I’m not in the habit of reading random obituaries, but this one dated August 7, 2012 grabbed my attention.
Virginia Dean Whalen Farless got the last laugh Tuesday evening
According to the obituary in the Murfreesboro Daily News Journal Mrs. Farless was the source of smiles, laughter, jokes and funny stories. It read in part.
“She chuckled in the face of death from the time she was born, the baby child of Thaddeus and Lottie Whalen in Harrison County, KY, on May 10, 1932. She had severe asthma and on many occasions, the doctor predicted to her older brother Gerald that she would not live through the night.”
“She not only lived, but laughed a lot, when she graduated from Oddville High School (perfect), as a funny pastor’s wife in SC, KY and Ashland City, TN, a Kentucky Colonel, and a nurse at Deberry Prison. “
The death notice said, “She was a joyful cancer survivor, a hilarious mother, and an over-the-top grandmother and great-grandmother.” It said , “She stood toe to toe with death on several occasions” as she was preceded in death her two daughters, Charlotta and Cheralyn and her beloved sister, Ruth.
The notice concluded by reading ” And on Tuesday night, after fighting death to a draw for 7 weeks, she got the last laugh when death thought it won, but she said “Aw shucks,” and went home to be with Jesus.
This kind of obituary may seem impertinent. At least it makes us feel a bit uncomfortable. It may feel out of place. And if you are mourning the death of a loved one, it may seem disrespectful.
However, didn’t Jesus’ victory over death promises a release its uncertainty, fear, and bondage? The Bible claims that Jesus gave us assurance through Friday’s vicarious sacrifice and Sunday’s triumphant resurrection.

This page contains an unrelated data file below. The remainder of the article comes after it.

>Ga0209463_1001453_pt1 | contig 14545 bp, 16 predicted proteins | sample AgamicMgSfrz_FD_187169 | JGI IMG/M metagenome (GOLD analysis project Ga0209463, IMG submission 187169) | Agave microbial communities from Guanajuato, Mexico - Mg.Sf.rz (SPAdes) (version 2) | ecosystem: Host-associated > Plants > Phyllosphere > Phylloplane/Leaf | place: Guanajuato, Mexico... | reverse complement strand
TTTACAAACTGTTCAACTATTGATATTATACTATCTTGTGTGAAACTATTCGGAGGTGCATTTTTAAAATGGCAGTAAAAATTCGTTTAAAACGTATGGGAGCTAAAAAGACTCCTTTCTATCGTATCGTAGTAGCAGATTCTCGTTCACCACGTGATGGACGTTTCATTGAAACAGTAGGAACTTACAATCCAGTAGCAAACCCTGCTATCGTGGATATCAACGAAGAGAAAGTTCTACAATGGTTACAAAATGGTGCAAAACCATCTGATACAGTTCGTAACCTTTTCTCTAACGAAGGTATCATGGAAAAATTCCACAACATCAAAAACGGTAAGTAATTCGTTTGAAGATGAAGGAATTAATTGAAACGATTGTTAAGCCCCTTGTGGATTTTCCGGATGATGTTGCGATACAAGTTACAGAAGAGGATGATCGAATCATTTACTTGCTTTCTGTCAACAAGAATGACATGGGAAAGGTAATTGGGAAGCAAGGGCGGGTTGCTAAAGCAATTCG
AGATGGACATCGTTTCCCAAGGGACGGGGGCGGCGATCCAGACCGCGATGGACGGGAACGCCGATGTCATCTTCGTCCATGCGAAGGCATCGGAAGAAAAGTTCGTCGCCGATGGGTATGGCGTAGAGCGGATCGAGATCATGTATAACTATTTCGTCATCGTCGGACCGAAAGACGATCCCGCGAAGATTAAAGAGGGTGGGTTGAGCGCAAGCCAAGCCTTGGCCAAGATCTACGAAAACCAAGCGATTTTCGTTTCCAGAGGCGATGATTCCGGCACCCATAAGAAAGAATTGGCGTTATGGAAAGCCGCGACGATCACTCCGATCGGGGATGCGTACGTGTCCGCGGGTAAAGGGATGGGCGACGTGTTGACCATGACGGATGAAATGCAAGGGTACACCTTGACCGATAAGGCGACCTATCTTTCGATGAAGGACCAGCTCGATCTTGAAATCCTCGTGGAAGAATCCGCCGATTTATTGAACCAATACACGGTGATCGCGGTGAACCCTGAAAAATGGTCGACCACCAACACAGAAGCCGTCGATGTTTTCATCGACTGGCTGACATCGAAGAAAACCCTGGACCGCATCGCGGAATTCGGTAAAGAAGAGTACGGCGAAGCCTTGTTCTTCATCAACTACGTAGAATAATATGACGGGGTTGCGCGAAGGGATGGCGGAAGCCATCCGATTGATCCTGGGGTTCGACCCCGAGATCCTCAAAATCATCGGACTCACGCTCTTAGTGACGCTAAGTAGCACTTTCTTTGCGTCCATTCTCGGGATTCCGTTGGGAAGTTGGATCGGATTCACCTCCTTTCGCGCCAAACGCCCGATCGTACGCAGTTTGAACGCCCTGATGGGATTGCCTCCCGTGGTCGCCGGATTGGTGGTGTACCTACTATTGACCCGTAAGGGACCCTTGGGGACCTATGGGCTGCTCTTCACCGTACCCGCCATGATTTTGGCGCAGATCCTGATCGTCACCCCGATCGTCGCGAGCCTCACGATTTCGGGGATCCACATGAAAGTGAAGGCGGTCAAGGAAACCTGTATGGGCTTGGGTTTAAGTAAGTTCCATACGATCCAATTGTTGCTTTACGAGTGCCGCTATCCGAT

“Since therefore the children share in flesh and blood, he himself likewise partook of the same things, that through death he might destroy the one who has the power of death, that is, the devil, and deliver all those who through fear of death were subject to lifelong slavery.” (Heb 2:14-16, ESV)
Jesus’ victory over the demon death, restored joy to Mary and Mary Magadalene when they came to the empty tomb. The crestfallen men walking the Emmaus road rejoiced at their chance encounter with Christ. The disciples’ hearts were gladdened by the appearance of Jesus as they met behind closed doors.
The subsequence message of Jesus was Good News to a fallen world. It brought joy to Jerusalem, Samaria, and throughout the Roman world. Peter, Paul and the rest of the apostles spread the message of life and light that filled hearts with new hope.
The murderers of Jesus were convicted of their crime, cut to the heart, and changed to become His followers. Sorcerers were saved. Military men became soldiers of Christ. Infidels became believers. Pagans were persuaded to put away their idols and worship the one and only God.
Gentiles, women, slaves and the disenfranchised of society found equality in Christ. The lowly of life were elevated. The mighty were humbled. And all shared a commonality of faith anchored in better promises, a better covenant, and better hope.
Oh, death was still a reality, as it is today. But Jesus demonstrated His domination over death and offers us the same. For the Believer death is not failure. It is not fatal. It is not final. Death is not goodbye, but “see ya’ later.”
We may not burst out laughing at the funeral service of a loved one. And their obituary probably won’t read the same as Virginia Farless. But through an aching heart, and tear-stained cheeks, we can find help and receive solace from the Savior.
We can look the devil in the eye and say, “You lose.”
“Therefore comfort one another with these words.” (I Thess. 4:18)
–Ken Weliever, The Preacherman